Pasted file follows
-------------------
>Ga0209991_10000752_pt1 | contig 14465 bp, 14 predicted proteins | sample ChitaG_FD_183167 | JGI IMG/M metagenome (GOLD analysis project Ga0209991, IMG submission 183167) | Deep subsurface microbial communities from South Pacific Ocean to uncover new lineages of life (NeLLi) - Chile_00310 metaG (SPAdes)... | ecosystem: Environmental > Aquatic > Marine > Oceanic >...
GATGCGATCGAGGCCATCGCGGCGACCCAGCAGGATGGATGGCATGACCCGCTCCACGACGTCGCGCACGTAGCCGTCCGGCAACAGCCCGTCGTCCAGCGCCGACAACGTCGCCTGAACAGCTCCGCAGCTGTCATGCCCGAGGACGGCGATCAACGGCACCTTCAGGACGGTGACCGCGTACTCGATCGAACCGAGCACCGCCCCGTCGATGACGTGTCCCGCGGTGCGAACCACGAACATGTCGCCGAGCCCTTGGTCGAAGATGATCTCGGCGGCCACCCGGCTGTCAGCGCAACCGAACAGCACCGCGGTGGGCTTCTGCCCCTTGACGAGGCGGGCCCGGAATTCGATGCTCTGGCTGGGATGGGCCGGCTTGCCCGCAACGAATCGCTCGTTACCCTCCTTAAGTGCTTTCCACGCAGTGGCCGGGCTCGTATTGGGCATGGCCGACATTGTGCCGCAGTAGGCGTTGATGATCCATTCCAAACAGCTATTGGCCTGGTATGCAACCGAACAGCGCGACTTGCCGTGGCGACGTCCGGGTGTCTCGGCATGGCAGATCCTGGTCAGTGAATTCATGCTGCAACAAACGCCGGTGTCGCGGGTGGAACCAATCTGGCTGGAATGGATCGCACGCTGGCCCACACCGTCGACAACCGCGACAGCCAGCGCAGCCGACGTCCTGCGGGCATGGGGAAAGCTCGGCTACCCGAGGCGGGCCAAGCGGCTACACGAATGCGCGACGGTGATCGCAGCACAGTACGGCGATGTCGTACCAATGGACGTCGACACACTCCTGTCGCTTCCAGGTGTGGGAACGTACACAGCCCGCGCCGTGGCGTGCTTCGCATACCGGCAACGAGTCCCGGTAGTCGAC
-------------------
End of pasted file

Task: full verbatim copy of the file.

>Ga0209991_10000752_pt1 | contig 14465 bp, 14 predicted proteins | sample ChitaG_FD_183167 | JGI IMG/M metagenome (GOLD analysis project Ga0209991, IMG submission 183167) | Deep subsurface microbial communities from South Pacific Ocean to uncover new lineages of life (NeLLi) - Chile_00310 metaG (SPAdes)... | ecosystem: Environmental > Aquatic > Marine > Oceanic >...
GATGCGATCGAGGCCATCGCGGCGACCCAGCAGGATGGATGGCATGACCCGCTCCACGACGTCGCGCACGTAGCCGTCCGGCAACAGCCCGTCGTCCAGCGCCGACAACGTCGCCTGAACAGCTCCGCAGCTGTCATGCCCGAGGACGGCGATCAACGGCACCTTCAGGACGGTGACCGCGTACTCGATCGAACCGAGCACCGCCCCGTCGATGACGTGTCCCGCGGTGCGAACCACGAACATGTCGCCGAGCCCTTGGTCGAAGATGATCTCGGCGGCCACCCGGCTGTCAGCGCAACCGAACAGCACCGCGGTGGGCTTCTGCCCCTTGACGAGGCGGGCCCGGAATTCGATGCTCTGGCTGGGATGGGCCGGCTTGCCCGCAACGAATCGCTCGTTACCCTCCTTAAGTGCTTTCCACGCAGTGGCCGGGCTCGTATTGGGCATGGCCGACATTGTGCCGCAGTAGGCGTTGATGATCCATTCCAAACAGCTATTGGCCTGGTATGCAACCGAACAGCGCGACTTGCCGTGGCGACGTCCGGGTGTCTCGGCATGGCAGATCCTGGTCAGTGAATTCATGCTGCAACAAACGCCGGTGTCGCGGGTGGAACCAATCTGGCTGGAATGGATCGCACGCTGGCCCACACCGTCGACAACCGCGACAGCCAGCGCAGCCGACGTCCTGCGGGCATGGGGAAAGCTCGGCTACCCGAGGCGGGCCAAGCGGCTACACGAATGCGCGACGGTGATCGCAGCACAGTACGGCGATGTCGTACCAATGGACGTCGACACACTCCTGTCGCTTCCAGGTGTGGGAACGTACACAGCCCGCGCCGTGGCGTGCTTCGCATACCGGCAACGAGTCCCGGTAGTCGAC